in
International Journal of Cancer
volume
113
issue
2
pages
290 - 297
publisher
John Wiley & Sons
external identifiers
  • pmid:15389512
  • wos:000225717500015
  • scopus:10344247660
ISSN
0020-7136
DOI
10.1002/ijc.20605
language
English
LU publication?
yes
id
c21c5ba9-3dc8-4224-98ed-3d11f166b961 (old id 259239)
alternative location
http://www.ncbi.nlm.nih.gov/entrez/query.fcgi?cmd=Retrieve&db=PubMed&list_uids=15389512&dopt=Abstract
date added to LUP
2007-08-10 16:03:31
date last changed
2017-09-17 04:55:10
@article{c21c5ba9-3dc8-4224-98ed-3d11f166b961,
  abstract     = {Prostate-specific antigen (PSA) is a widely used marker for prostate cancer. In the literature, there are reports of nonprostatic expression of PSA that potentially can affect early diagnosis. However, the results are scattered and inconclusive, which motivated us to conduct a more comprehensive study of the tissue distribution of PSA and the closely related protein human glandular kallikrein 2 (hK2). RT-PCR, in situ hybridization and immunohistochemistry were used to detect expression of both PSA and hK2 in secretory epithelial cells of trachea, thyroid gland, mammary gland, salivary gland, jejunum, ileum, epididymis, seminal vesicle and urethra, as well as in Leydig cells, pancreatic exocrine glands and epidermis. Immunometric measurements revealed that the concentration of PSA in nonprostatic tissues represents less than 1% of the amount in normal prostate. Pronounced expression of PSA was detected in the Paneth cells in ileum, which prompted us to compare functional parameters of PSA in ileum and prostate. We found that in homogenates from these 2 tissues, PSA manifested equivalent amidolytic activity and capacity to form complexes with protease inhibitors in blood in vitro. Thus, PSA released from sources other than the prostate may add to the plasma pool of this protein, but given the lower levels detected from those sites, it is unlikely that nonprostatic PSA normally can interfere with the diagnosis of prostate cancer. Nevertheless, this risk should not be neglected as it may be of clinical significance under certain circumstances. Supplementary material for this article can be found on the International Journal of Cancer website at http://www.interscience.wiley.com/jpages/0020-7136/ suppmat/index.htmi.},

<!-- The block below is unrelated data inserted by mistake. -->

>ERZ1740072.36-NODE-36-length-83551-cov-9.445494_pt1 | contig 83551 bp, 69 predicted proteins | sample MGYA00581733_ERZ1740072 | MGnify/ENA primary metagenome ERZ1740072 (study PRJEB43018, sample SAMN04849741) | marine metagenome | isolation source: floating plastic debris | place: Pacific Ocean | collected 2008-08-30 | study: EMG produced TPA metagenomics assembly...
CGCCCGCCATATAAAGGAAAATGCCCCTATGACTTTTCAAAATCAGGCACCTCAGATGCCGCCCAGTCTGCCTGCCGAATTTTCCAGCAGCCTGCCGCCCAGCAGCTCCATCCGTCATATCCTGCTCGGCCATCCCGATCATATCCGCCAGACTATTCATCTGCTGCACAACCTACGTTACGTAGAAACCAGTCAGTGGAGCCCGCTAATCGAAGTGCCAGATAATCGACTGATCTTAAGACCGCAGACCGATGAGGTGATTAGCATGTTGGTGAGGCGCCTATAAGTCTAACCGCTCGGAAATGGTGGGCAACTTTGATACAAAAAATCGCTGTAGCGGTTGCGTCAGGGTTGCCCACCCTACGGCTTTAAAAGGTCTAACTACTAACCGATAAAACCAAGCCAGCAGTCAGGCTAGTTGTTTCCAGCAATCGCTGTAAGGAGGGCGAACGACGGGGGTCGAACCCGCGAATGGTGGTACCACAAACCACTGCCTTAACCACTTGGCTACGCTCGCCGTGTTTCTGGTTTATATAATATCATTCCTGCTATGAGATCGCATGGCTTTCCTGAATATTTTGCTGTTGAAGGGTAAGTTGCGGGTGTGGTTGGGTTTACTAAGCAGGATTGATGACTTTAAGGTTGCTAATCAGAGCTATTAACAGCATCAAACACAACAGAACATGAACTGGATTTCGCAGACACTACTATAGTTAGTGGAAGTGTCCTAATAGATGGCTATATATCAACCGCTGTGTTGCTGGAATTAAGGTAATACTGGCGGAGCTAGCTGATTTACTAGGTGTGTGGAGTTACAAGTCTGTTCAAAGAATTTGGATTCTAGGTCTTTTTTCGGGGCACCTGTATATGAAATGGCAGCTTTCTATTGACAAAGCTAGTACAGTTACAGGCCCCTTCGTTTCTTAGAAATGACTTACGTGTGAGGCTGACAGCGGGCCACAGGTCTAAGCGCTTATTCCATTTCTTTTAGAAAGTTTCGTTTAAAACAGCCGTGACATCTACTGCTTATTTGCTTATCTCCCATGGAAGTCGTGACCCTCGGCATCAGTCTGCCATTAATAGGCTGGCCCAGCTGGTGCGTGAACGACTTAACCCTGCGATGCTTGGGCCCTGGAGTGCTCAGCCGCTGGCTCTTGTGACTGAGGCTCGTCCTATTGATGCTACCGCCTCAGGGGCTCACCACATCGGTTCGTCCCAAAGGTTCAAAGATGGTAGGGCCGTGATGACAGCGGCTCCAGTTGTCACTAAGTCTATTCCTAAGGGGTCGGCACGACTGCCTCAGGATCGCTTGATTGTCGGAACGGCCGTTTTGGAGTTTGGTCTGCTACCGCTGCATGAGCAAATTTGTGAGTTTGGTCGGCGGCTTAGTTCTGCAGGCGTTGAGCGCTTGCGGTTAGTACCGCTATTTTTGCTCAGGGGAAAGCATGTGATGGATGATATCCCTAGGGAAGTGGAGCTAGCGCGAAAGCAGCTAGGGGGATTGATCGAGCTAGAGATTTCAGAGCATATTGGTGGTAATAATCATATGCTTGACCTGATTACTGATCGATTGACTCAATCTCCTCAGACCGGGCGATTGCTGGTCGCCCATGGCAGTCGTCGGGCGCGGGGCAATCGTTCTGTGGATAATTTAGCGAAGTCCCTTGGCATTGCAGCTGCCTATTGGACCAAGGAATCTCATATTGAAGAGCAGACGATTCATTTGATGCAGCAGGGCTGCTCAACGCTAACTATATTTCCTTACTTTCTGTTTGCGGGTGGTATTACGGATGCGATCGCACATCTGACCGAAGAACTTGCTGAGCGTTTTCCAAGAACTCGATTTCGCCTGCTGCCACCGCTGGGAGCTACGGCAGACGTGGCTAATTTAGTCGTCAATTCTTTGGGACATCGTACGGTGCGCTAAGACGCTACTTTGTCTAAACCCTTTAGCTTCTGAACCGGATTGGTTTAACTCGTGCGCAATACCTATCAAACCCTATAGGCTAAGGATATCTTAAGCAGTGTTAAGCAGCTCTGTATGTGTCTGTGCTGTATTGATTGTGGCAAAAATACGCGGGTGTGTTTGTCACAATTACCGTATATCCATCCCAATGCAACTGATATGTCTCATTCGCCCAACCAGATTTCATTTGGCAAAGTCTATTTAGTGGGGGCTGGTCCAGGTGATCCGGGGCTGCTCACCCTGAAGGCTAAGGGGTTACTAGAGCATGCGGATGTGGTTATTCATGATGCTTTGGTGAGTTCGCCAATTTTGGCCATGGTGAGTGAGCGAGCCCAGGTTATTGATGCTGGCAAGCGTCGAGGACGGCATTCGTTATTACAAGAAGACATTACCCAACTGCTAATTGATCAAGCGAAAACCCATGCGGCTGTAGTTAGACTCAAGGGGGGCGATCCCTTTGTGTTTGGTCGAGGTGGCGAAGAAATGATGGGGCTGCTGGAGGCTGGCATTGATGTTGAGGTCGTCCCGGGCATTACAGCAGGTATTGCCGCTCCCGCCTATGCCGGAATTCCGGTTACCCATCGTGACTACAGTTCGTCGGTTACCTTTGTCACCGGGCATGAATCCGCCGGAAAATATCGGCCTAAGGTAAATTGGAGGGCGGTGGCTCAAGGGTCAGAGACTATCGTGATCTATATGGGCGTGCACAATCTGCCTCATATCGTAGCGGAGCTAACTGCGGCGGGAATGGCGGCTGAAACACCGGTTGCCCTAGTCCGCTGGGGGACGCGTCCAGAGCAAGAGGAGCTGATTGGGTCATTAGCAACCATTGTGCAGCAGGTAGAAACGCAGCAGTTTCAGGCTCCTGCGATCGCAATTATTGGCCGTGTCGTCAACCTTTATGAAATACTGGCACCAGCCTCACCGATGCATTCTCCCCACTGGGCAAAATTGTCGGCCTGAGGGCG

author       = {Ceder, Yvonne and Bjartell, Anders and Lilja, Hans and Lundwall, Åke},
  issn         = {0020-7136},
  keyword      = {hybridization,in situ,tissue distribution,kallikreins,prostate-specific antigen,immunohistochemistry},
  language     = {eng},
  number       = {2},
  pages        = {290--297},
  publisher    = {John Wiley & Sons},
  series       = {International Journal of Cancer},
  title        = {Expression of prostate-specific antigen (PSA) and human glandular kallikrein 2 (hK2) in ileum and other extraprostatic tissues},
  url          = {http://dx.doi.org/10.1002/ijc.20605},
  volume       = {113},
  year         = {2005},
}